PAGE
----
Joe Biden's wife said Monday that he had his pick of being Barack Obama's running mate or the secretary of state nomination that eventually went to Hillary Rodham Clinton, a slip that the vice president-elect immediately tried to shush.
Jill Biden's comment came during an appearance with her husband on "The Oprah Winfrey Show," taped at Washington's Kennedy Center on the eve of the inauguration.
"Joe had the choice to be secretary of state or vice president," she said. Her husband turned to his wife with his finger to his lips and a "Shhhh!" that sent the audience into laughter. "OK, he did," Jill Biden said in her defense.
The vice president-elect blushed, grimaced and gave his wife a hug while the audience continued to erupt in laughter. "That's right," he finally said to his wife. "Go ahead."
Better for the family
Mrs. Biden said she told him vice president would be better for the family.
"If you're secretary of state, you'll be away, we'll never see you, you know," she said. "I'll see you at a state dinner once in a while."
After the exchange aired on television three hours later, Biden spokeswoman Elizabeth Alexander denied Jill Biden's account in a statement e-mailed to reporters.
"To be clear, President-elect Obama offered Vice President-elect Biden one job only — to be his running mate," the statement said. "And the vice president-elect was thrilled to accept the offer."
While the statement denies that Obama ever offered Biden the secretary of state job, it doesn't rule out that the two discussed the possibility. Obama's transition office did not respond to questions about their private discussions.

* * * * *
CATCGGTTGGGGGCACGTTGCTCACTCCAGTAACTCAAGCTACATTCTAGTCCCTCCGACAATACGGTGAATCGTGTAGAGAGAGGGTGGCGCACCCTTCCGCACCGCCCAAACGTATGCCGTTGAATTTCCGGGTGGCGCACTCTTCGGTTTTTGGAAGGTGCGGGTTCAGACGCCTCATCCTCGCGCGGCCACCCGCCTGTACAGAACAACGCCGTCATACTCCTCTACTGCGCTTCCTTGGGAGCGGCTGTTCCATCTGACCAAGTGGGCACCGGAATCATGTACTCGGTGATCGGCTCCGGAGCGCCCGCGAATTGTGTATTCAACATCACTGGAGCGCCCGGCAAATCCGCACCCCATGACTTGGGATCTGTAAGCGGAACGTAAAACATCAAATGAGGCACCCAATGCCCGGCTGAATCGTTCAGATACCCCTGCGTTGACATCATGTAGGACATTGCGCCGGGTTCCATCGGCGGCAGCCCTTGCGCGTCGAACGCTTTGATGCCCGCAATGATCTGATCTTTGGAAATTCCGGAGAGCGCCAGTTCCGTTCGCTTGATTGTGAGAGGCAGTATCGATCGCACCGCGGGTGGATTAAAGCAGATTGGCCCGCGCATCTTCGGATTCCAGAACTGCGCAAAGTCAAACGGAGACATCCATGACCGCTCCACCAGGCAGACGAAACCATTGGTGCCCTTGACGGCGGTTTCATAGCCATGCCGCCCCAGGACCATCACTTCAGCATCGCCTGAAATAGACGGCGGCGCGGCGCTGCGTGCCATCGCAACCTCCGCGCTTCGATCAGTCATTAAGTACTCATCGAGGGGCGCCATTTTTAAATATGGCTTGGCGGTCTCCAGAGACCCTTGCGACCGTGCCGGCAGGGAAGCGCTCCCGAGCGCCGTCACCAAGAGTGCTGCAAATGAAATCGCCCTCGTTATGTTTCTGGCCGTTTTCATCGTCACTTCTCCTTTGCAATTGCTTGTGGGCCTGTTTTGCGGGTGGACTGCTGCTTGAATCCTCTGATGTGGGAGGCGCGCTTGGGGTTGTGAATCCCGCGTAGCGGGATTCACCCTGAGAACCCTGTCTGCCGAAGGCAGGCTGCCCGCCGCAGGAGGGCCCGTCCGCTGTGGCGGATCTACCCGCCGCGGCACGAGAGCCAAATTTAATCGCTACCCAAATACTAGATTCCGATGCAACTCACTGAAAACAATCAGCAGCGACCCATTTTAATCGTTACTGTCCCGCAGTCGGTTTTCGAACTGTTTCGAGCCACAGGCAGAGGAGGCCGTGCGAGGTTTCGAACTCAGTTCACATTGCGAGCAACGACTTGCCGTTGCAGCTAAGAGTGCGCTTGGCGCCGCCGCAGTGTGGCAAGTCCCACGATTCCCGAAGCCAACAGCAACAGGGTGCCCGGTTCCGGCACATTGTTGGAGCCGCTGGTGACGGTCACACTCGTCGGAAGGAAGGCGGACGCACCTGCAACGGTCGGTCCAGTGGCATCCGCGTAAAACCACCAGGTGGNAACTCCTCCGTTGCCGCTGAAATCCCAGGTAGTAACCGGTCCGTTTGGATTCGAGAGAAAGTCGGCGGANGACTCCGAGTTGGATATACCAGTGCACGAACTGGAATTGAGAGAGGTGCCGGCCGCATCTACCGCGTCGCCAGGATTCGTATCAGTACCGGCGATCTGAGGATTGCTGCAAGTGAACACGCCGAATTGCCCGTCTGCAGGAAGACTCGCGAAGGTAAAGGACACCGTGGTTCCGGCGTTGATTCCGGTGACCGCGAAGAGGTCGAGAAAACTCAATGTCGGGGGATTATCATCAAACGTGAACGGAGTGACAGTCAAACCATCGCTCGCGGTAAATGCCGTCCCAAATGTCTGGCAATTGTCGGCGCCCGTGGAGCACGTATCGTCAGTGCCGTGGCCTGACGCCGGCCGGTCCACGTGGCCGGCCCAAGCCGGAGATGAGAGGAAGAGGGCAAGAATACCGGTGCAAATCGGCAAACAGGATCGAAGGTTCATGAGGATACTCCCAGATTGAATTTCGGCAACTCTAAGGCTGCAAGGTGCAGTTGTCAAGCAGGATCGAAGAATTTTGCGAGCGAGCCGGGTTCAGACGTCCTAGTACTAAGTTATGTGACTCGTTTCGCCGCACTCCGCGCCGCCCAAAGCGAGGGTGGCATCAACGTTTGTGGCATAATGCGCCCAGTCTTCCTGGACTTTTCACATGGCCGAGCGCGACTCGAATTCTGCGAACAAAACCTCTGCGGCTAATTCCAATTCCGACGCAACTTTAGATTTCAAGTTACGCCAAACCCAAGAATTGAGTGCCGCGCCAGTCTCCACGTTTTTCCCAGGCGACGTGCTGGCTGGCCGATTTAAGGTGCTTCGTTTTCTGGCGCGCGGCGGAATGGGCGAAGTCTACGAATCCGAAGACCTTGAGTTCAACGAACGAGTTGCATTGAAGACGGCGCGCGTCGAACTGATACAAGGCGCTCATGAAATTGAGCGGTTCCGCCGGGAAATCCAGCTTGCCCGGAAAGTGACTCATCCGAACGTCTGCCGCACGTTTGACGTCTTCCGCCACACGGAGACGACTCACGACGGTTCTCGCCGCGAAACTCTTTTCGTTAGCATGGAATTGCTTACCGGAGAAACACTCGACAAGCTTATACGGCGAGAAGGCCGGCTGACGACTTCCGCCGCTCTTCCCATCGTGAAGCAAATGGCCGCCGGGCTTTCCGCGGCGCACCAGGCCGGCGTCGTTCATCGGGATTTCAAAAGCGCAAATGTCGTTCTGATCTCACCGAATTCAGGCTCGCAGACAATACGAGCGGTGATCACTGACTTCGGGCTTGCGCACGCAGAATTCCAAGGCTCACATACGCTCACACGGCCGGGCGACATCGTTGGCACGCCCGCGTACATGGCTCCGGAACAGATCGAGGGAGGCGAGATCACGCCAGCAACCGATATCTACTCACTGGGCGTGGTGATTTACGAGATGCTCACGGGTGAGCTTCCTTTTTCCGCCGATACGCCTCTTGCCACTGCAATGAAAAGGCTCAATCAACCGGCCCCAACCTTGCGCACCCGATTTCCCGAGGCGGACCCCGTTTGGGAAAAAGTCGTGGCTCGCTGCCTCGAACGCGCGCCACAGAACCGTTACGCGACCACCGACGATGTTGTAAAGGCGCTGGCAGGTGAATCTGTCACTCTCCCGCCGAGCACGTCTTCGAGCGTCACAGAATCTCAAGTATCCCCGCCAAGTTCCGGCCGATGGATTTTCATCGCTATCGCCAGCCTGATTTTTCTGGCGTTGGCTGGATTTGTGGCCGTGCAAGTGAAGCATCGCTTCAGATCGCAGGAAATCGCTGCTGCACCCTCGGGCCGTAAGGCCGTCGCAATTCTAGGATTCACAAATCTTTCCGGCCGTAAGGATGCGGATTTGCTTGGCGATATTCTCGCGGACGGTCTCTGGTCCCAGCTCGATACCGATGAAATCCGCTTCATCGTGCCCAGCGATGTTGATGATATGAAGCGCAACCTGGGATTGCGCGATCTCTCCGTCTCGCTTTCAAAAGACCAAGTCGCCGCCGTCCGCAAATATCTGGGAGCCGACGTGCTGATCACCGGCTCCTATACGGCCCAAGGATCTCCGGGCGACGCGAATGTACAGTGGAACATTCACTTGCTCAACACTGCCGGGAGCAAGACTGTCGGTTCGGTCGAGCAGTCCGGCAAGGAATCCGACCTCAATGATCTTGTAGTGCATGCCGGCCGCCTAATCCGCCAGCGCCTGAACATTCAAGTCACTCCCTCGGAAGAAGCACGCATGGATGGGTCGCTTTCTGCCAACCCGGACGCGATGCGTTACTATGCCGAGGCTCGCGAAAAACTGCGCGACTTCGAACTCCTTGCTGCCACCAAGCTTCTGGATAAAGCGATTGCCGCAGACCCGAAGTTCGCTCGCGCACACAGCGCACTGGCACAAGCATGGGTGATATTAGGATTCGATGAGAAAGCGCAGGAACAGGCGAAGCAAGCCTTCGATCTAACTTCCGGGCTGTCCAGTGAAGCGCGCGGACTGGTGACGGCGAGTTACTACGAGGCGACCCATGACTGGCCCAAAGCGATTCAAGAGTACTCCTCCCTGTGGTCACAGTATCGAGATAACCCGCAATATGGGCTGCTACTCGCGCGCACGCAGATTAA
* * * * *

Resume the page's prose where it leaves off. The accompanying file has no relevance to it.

Clinton's spokesman declined to comment about the suggestion that she was the second choice.
Not sure about VP spot
Joe Biden said he didn't immediately take the vice presidential offer since he wasn't sure it was the best place for him to serve. But Biden, who ran against Obama in the Democratic primary race, said he agreed after getting some assurances from Obama about his role.
"This is a partnership," Biden said. "He's president of the United States, but as I said to him when he asked me, I said, `Barack, don't ask me unless the reason you're asking me is you're asking me for my judgment. I get to be the last guy in the room when you make every important decision. You're president. Any decision you make, I will back.'
"He said he wanted to have a confidant and somebody who wouldn't be a yes man. He's pretty sure about that last part," Biden said with a laugh.
Alexander's statement said, "Like anyone who followed the presidential campaign this summer, Dr. Jill Biden knew there was a chance that President-elect Obama might ask her husband to serve in some capacity and that, given his background, the positions of vice president and secretary of state were possibilities. Dr. Biden's point to Oprah today was that being vice president would be a better fit for their family because they would get to see him more and get to participate in serving more."
The Bidens made a surprise appearance on Winfrey's show. The celebrity-filled show also included the premiere of "America's Song," performed by Faith Hill, Seal, Bono, Mary J. Blige, Will.i.am and David Foster in honor of the occasion and available for free download on Winfrey's Web site for 24 hours.
Hollywood stars appear
Winfrey also interviewed movie star couple Demi Moore and Ashton Kutcher about how Obama has inspired them to pledge to help end slave labor around the world and encourage other people to make a pledge to improve their communities. Other celebrities, including Scarlett Johansson, Justin Timberlake and Forest Whitaker appeared by videotape to talk about what Obama's election means to them.
Winfrey, who made her first ever presidential endorsement for Obama, heralded the significance of the moment particularly coming the day after Martin Luther King Jr. holiday.
"I feel like I am better because of his being elected," Winfrey said. "And I think that the country is going to be better. I feel like it is a beautiful thing, and we all start to see ourselves differently, the possibility."